On January 3, 2013, one Mrs. Safiya Sani, 17, was delivered of a set of conjoined twins at the Mararaba Medical Centre in Nasarawa State. Safiya, a seamstress, is married to Ahmed Sani, a "Madarasatul-Islamiya" teacher.
The conjoined twins, baby girls, according to the doctor that delivered them, were promptly referred to the National Hospital, Abuja, as the first hospital lacked both personnel and facilities to handle the case. Unfortunately, the authorities of the National Hospital announced on Monday, January 7, that the conjoined twins had died.
What circumstance led to the death of these conjoined twins? What attempt was made by the hospital to carry out an operation to separate the conjoined twins? Does the hospital have the requisite personnel? Does the hospital have the necessary equipment to carry out the operation? Was the delay caused by the usual Nigerian official bureaucracy or that the indigent father of the conjoined twins was unable to raise the necessary deposit, as was demanded by the hospital authorities before the operation could be carried out?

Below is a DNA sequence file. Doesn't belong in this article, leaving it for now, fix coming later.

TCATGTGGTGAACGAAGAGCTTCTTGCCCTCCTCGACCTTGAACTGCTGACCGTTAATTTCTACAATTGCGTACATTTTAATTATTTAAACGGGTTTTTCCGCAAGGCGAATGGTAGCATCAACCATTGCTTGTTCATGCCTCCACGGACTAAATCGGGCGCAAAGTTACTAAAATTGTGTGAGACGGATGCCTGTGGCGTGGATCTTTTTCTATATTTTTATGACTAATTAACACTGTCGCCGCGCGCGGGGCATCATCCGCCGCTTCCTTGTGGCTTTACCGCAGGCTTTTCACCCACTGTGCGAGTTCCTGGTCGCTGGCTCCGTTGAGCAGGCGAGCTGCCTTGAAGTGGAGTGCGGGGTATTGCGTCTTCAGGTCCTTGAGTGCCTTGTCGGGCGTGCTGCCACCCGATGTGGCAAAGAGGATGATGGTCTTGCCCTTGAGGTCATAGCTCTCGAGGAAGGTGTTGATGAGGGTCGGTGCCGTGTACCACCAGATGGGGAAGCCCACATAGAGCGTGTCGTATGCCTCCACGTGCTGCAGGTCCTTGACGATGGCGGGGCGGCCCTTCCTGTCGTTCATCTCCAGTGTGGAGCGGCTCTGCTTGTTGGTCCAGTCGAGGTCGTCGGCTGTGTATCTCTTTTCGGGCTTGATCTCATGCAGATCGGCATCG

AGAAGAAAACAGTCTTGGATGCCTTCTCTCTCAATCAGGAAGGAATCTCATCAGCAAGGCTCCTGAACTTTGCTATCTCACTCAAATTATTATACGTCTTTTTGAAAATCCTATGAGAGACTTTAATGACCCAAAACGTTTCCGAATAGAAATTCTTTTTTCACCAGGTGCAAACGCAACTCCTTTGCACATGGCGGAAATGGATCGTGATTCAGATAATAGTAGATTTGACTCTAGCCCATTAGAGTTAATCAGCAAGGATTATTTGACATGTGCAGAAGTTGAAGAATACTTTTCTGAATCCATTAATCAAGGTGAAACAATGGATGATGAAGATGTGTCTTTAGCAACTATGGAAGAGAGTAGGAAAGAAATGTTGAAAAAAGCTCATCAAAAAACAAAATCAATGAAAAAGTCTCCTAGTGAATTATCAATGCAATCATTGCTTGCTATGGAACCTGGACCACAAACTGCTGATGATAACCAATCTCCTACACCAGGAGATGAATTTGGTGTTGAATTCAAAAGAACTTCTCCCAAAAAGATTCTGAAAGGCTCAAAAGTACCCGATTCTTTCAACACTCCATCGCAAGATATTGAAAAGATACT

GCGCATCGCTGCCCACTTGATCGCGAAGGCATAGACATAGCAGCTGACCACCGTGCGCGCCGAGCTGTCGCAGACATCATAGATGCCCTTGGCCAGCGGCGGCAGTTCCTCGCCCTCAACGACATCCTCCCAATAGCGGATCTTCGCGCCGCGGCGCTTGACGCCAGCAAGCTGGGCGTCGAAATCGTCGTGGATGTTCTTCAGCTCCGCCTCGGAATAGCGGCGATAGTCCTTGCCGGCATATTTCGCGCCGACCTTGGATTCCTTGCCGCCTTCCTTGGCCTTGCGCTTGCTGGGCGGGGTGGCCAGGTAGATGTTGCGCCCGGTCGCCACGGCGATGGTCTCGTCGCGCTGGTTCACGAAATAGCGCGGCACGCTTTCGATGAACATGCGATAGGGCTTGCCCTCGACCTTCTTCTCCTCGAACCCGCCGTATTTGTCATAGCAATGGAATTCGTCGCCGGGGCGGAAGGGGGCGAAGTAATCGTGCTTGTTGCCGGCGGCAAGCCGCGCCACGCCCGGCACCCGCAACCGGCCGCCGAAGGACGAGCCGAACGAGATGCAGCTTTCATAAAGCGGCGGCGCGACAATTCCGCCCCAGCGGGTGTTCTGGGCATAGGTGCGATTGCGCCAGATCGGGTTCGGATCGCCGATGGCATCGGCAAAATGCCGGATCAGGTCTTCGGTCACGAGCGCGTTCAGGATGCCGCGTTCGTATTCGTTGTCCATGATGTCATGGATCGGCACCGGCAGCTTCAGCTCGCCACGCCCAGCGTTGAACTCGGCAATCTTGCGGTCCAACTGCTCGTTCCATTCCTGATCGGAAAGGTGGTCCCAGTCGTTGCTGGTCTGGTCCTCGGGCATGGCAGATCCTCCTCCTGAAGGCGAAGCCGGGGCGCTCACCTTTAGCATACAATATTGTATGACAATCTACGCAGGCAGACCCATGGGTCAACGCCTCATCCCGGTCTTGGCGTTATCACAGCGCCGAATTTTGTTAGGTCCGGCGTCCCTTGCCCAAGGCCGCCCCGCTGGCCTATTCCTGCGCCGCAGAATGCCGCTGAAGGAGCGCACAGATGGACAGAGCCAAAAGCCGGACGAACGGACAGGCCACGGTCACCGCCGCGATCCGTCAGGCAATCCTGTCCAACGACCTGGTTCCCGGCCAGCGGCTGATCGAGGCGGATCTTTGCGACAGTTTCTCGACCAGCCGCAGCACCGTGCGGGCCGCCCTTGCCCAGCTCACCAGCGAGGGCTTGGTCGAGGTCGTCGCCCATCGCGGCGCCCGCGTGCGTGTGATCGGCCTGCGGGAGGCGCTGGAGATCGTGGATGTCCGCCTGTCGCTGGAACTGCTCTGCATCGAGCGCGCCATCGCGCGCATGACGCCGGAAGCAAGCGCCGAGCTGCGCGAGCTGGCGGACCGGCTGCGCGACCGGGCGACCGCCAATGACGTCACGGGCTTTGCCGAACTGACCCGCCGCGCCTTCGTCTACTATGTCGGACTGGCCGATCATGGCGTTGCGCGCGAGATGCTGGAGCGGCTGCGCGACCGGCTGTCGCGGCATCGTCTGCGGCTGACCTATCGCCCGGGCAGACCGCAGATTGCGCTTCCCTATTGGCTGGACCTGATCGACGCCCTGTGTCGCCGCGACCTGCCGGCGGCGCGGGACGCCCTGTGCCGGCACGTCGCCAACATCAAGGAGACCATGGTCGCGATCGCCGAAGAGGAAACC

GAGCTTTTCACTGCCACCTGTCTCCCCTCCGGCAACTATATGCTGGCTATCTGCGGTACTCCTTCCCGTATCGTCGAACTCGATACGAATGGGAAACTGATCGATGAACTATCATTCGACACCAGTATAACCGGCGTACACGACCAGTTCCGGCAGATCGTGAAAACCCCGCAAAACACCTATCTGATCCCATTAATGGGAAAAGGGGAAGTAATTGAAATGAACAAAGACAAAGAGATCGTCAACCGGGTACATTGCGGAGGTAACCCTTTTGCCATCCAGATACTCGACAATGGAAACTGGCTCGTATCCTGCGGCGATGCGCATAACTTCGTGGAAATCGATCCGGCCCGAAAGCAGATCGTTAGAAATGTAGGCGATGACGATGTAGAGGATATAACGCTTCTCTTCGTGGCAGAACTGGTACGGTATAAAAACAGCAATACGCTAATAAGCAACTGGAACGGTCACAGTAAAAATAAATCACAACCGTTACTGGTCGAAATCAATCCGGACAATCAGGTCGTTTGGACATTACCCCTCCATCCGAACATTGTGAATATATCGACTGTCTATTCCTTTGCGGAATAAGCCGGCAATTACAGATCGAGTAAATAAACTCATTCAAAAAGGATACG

The pleas for help by the mother of the conjoined twins from her hospital bed for the government and public-spirited compatriots to rally round and save the lives of her babies fell on deaf ears. Rather, the first lady, Dame Patience Jonathan, the first lady of Nasarawa State, Hajiya Al-Makura, in whose state the babies were delivered, and the wife of the FCT minister, Amina Bala Mohammed, were all jostling for the klieg lights to showcase the first babies of the year in their respective domains.
Even the spouses of the top parliamentarians led by Mrs. Helen David Mark ought to have seized the initiative. The minister of health, Professor Onyebuchi Chukwu, by his actions or inactions has displayed outright nonchalance over the matter.
This is unfortunate. It is a confirmation that our government pays scant attention to human life. It is also a confirmation of the result of a recent research: that Nigeria is the worst place for a child to be born!
The death of these conjoined twins should not be swept under the carpet. The Nigeria Medical Association (NMA) should investigate the cause to determine, among other things, whether there was culpable negligence. This is necessary because the National Hospital, Abuja, is fast acquiring the reputation of a "national morgue". This investigation will also afford the NMA the opportunity to ascertain the competences of the personnel in that hospital and the quality of equipment available.
It is time the federal government stopped paying lip service to the provision of health for all. While we advocate for the proper equipping of the National Hospital, Abuja, it is also very necessary that at least one federal hospital in each of the six geopolitical zones in the country should be properly equipped to cater for emergencies.